THE WHITE HOUSE
Office of the Press Secretary
For Immediate Release
February 17, 1995
STATEMENT BY THE WHITE HOUSE PRESS SECRETARY ON CONVENTIONAL
ARMS TRANSFER POLICY
The President has approved a comprehensive policy to govern transfers
of conventional arms. This policy, as detailed in the attached fact
sheets, serves our nation's security in two important ways. First, it
supports transfers that meet the continuing security needs of the United
States, its friends and allies. Second, it restrains arms transfers that
may be destabilizing or threatening to regional peace and security.
This policy reflects an approach towards arms transfers that has
guided the Administration's decisions over the last two years.
Specifically, the United States continues to view transfers of
conventional arms as a legitimate instrument of U.S. foreign policy --
deserving U.S. government support -- when they enable us to help friends
and allies deter aggression, promote regional security, and increase
interoperability of U.S. forces and allied forces. Judging when a
specific transfer will meet that test requires examination of the
dynamics of regional power balances and the potential for destabilizing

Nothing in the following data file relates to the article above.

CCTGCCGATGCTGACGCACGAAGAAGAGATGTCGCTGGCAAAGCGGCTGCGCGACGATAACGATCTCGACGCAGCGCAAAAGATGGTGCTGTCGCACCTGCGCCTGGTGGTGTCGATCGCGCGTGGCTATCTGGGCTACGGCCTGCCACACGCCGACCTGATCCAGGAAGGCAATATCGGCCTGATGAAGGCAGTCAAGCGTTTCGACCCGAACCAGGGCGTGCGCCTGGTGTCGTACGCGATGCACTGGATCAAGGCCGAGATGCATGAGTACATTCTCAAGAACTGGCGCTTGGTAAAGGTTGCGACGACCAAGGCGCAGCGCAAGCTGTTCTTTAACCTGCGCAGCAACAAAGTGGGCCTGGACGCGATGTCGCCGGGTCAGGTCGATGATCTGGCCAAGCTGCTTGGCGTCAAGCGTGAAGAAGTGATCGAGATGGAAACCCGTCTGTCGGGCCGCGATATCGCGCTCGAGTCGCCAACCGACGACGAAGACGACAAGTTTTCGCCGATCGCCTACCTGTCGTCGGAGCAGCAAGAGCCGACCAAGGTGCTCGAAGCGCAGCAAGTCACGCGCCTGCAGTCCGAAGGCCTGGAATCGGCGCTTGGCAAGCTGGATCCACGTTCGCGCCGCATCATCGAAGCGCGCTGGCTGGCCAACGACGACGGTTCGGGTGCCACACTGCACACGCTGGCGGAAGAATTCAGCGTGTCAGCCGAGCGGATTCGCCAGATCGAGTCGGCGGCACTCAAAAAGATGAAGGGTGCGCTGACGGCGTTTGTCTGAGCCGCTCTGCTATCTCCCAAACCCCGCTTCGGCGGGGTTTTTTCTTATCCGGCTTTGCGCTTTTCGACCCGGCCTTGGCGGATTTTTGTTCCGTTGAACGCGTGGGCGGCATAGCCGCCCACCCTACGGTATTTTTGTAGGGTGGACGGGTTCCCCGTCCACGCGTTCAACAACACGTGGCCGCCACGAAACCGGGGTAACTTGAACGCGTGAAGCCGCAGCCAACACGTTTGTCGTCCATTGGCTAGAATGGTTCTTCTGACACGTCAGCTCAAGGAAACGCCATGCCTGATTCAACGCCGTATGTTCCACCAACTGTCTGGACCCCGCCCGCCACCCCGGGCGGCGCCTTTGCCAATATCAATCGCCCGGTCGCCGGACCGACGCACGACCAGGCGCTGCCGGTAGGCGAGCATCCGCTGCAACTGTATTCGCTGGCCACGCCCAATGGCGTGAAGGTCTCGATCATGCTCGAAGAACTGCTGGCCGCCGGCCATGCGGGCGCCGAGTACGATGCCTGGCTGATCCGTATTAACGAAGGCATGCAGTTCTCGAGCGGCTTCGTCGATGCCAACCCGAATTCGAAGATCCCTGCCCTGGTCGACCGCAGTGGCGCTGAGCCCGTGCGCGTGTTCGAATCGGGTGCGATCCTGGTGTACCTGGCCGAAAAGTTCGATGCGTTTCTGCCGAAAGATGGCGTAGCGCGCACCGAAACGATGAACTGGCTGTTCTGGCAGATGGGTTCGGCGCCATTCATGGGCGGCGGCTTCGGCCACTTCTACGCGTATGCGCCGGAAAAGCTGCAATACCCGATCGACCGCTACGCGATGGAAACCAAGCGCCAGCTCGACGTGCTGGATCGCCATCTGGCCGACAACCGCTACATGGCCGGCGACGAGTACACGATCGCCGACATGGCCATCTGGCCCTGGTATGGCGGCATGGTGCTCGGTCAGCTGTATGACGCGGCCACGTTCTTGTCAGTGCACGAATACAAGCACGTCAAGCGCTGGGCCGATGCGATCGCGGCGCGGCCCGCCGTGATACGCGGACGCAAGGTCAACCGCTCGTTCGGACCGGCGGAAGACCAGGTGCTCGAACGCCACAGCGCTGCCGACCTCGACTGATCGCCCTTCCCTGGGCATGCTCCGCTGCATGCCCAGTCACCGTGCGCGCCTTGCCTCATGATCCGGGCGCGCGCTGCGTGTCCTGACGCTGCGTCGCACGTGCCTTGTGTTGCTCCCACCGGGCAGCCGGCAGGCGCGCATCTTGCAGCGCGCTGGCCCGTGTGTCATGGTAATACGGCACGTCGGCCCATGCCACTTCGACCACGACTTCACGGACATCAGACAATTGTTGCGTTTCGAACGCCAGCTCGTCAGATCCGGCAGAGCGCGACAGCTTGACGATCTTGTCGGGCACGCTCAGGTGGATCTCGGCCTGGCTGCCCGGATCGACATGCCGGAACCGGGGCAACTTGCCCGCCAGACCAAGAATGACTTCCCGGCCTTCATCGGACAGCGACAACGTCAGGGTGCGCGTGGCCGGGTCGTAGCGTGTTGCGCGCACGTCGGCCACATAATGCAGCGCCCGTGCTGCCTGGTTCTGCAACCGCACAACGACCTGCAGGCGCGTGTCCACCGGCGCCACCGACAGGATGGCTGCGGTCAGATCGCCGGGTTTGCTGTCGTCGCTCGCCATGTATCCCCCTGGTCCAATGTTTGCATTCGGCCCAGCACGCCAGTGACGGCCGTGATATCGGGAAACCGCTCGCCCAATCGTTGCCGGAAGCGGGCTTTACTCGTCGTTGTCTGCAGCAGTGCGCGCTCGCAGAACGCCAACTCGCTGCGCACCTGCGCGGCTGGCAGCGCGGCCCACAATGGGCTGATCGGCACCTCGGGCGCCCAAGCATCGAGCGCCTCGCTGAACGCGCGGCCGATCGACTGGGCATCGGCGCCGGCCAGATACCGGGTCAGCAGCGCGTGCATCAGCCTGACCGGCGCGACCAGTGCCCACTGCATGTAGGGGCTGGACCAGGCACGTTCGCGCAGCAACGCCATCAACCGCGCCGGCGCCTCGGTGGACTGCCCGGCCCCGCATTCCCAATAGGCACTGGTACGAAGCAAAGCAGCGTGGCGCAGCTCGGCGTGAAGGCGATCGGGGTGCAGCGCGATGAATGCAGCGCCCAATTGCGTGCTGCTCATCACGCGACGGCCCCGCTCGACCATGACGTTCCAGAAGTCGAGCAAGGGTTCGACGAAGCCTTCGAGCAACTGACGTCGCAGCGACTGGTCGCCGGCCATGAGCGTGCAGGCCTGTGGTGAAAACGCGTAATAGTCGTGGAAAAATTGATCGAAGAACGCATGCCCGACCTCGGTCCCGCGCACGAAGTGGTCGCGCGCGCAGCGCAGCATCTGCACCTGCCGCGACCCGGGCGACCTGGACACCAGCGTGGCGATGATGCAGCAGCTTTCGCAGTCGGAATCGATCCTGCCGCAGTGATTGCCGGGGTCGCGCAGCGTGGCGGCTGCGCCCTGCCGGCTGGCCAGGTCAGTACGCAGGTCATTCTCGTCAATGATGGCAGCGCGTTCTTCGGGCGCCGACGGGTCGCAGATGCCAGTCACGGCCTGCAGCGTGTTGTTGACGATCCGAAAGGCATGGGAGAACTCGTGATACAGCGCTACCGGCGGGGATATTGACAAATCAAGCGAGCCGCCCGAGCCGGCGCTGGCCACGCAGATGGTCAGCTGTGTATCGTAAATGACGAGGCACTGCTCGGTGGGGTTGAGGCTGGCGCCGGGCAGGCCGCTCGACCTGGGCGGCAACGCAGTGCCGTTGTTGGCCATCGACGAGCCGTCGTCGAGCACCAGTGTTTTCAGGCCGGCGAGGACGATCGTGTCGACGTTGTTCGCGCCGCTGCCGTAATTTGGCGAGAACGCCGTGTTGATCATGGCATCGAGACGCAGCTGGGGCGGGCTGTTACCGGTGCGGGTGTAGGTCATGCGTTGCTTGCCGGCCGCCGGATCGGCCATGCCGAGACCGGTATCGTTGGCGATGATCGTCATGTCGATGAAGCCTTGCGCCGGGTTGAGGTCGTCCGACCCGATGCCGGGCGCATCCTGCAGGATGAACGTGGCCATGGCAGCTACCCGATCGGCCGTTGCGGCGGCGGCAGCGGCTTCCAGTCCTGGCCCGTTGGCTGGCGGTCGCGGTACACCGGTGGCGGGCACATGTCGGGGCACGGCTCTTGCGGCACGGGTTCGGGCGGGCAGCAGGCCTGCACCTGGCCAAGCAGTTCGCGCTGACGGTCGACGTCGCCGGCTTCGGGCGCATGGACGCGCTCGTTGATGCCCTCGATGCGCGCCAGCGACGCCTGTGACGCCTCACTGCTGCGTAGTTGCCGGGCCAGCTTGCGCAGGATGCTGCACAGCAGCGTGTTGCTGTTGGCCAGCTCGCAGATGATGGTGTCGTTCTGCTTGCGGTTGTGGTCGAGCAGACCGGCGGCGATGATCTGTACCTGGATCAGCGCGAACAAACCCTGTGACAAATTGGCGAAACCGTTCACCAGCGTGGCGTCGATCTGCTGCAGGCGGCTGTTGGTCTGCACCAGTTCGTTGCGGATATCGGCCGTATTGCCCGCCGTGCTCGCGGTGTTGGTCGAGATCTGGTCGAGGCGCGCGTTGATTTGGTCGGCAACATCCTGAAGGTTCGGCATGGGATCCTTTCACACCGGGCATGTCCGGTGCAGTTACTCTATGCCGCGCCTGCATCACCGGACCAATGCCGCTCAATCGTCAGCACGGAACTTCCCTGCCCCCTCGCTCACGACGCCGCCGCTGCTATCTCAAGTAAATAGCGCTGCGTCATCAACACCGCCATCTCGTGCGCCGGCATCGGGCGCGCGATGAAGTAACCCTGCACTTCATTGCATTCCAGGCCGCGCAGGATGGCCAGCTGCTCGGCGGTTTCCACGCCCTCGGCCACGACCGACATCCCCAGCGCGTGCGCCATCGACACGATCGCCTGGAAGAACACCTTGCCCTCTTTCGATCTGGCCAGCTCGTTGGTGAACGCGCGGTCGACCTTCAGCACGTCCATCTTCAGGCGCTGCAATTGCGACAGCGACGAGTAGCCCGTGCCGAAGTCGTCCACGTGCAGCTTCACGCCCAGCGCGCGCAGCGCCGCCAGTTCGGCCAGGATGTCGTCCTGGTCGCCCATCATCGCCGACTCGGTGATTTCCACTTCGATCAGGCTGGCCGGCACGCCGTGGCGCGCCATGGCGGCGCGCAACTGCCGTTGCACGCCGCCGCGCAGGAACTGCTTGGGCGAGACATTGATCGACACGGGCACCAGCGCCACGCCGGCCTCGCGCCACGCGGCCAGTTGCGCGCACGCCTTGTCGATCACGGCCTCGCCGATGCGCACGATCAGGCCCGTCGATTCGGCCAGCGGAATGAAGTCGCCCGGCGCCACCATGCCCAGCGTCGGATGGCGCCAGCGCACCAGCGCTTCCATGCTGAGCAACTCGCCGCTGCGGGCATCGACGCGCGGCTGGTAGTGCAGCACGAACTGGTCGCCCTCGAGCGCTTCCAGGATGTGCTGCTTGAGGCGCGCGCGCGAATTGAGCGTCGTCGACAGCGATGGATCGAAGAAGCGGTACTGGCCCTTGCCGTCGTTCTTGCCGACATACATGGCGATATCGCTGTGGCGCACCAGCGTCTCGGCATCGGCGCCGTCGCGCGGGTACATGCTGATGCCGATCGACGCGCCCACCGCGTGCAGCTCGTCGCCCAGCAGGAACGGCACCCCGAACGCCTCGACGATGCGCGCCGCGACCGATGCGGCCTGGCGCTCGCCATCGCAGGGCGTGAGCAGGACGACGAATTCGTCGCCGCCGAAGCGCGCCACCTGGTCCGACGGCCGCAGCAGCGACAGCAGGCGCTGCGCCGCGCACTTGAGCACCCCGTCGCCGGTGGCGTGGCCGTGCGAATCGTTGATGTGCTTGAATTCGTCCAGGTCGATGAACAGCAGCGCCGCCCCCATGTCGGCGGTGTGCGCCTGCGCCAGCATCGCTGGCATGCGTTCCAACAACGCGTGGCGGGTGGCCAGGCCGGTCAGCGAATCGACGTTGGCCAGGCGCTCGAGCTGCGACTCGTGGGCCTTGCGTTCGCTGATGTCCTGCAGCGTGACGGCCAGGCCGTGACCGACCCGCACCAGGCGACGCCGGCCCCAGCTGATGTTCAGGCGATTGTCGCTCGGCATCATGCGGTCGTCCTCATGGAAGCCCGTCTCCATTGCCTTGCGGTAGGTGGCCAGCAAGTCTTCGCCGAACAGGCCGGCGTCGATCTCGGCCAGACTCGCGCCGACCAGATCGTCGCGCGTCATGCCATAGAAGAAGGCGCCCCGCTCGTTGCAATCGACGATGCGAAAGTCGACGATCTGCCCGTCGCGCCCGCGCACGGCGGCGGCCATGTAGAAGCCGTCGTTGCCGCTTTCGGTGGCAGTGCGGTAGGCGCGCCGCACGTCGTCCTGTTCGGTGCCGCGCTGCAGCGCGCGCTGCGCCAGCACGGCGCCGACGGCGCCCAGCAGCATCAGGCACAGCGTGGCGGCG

changes in those regions. The criteria guiding those case-by-case
examinations are set forth in the attached guidelines for U.S.
decisionmaking on conventional arms transfers.
The centerpiece of our efforts to promote multilateral restraint is
our initiative to work with allies and friends to establish a successor
regime to COCOM. The new regime should establish effective international
controls on arms sales and the transfer of sensitive technologies --
particularly to regions of tension and to states that pose a threat to
international peace and security. While pursuing multilateral restraint
through this and other mechanisms such as the UN conventional arms
register and regional initiatives, the United States will exercise
unilateral restraint in cases where overriding national security or
foreign policy interests require us to do so.